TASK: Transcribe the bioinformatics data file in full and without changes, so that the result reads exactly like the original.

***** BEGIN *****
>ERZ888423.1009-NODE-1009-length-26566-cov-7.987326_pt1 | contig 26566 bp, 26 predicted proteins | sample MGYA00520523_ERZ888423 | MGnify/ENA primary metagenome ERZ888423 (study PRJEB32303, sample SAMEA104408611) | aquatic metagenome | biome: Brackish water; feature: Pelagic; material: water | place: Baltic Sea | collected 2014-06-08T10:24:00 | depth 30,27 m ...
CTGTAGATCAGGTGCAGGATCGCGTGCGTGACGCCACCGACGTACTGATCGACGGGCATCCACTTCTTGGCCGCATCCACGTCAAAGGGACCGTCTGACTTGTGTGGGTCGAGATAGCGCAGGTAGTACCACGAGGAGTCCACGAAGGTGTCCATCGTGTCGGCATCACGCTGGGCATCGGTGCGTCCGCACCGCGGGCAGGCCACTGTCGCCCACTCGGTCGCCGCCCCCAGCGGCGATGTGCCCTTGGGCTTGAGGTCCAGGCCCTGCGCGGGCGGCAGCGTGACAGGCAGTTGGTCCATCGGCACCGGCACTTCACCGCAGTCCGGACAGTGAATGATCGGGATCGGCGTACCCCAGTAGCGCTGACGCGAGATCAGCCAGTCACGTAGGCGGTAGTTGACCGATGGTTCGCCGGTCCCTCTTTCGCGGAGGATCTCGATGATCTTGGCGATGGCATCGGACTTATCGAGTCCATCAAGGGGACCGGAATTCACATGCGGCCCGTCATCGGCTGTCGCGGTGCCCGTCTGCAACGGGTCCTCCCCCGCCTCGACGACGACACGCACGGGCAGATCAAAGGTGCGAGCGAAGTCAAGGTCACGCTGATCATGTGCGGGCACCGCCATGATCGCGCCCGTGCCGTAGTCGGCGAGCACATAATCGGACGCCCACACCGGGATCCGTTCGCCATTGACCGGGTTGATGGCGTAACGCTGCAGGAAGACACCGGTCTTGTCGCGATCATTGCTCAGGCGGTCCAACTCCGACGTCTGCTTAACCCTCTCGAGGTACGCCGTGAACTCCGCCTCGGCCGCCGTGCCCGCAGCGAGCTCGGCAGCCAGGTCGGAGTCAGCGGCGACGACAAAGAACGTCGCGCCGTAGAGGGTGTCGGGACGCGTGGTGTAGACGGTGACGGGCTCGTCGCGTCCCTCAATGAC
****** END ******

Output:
>ERZ888423.1009-NODE-1009-length-26566-cov-7.987326_pt1 | contig 26566 bp, 26 predicted proteins | sample MGYA00520523_ERZ888423 | MGnify/ENA primary metagenome ERZ888423 (study PRJEB32303, sample SAMEA104408611) | aquatic metagenome | biome: Brackish water; feature: Pelagic; material: water | place: Baltic Sea | collected 2014-06-08T10:24:00 | depth 30,27 m ...
CTGTAGATCAGGTGCAGGATCGCGTGCGTGACGCCACCGACGTACTGATCGACGGGCATCCACTTCTTGGCCGCATCCACGTCAAAGGGACCGTCTGACTTGTGTGGGTCGAGATAGCGCAGGTAGTACCACGAGGAGTCCACGAAGGTGTCCATCGTGTCGGCATCACGCTGGGCATCGGTGCGTCCGCACCGCGGGCAGGCCACTGTCGCCCACTCGGTCGCCGCCCCCAGCGGCGATGTGCCCTTGGGCTTGAGGTCCAGGCCCTGCGCGGGCGGCAGCGTGACAGGCAGTTGGTCCATCGGCACCGGCACTTCACCGCAGTCCGGACAGTGAATGATCGGGATCGGCGTACCCCAGTAGCGCTGACGCGAGATCAGCCAGTCACGTAGGCGGTAGTTGACCGATGGTTCGCCGGTCCCTCTTTCGCGGAGGATCTCGATGATCTTGGCGATGGCATCGGACTTATCGAGTCCATCAAGGGGACCGGAATTCACATGCGGCCCGTCATCGGCTGTCGCGGTGCCCGTCTGCAACGGGTCCTCCCCCGCCTCGACGACGACACGCACGGGCAGATCAAAGGTGCGAGCGAAGTCAAGGTCACGCTGATCATGTGCGGGCACCGCCATGATCGCGCCCGTGCCGTAGTCGGCGAGCACATAATCGGACGCCCACACCGGGATCCGTTCGCCATTGACCGGGTTGATGGCGTAACGCTGCAGGAAGACACCGGTCTTGTCGCGATCATTGCTCAGGCGGTCCAACTCCGACGTCTGCTTAACCCTCTCGAGGTACGCCGTGAACTCCGCCTCGGCCGCCGTGCCCGCAGCGAGCTCGGCAGCCAGGTCGGAGTCAGCGGCGACGACAAAGAACGTCGCGCCGTAGAGGGTGTCGGGACGCGTGGTGTAGACGGTGACGGGCTCGTCGCGTCCCTCAATGAC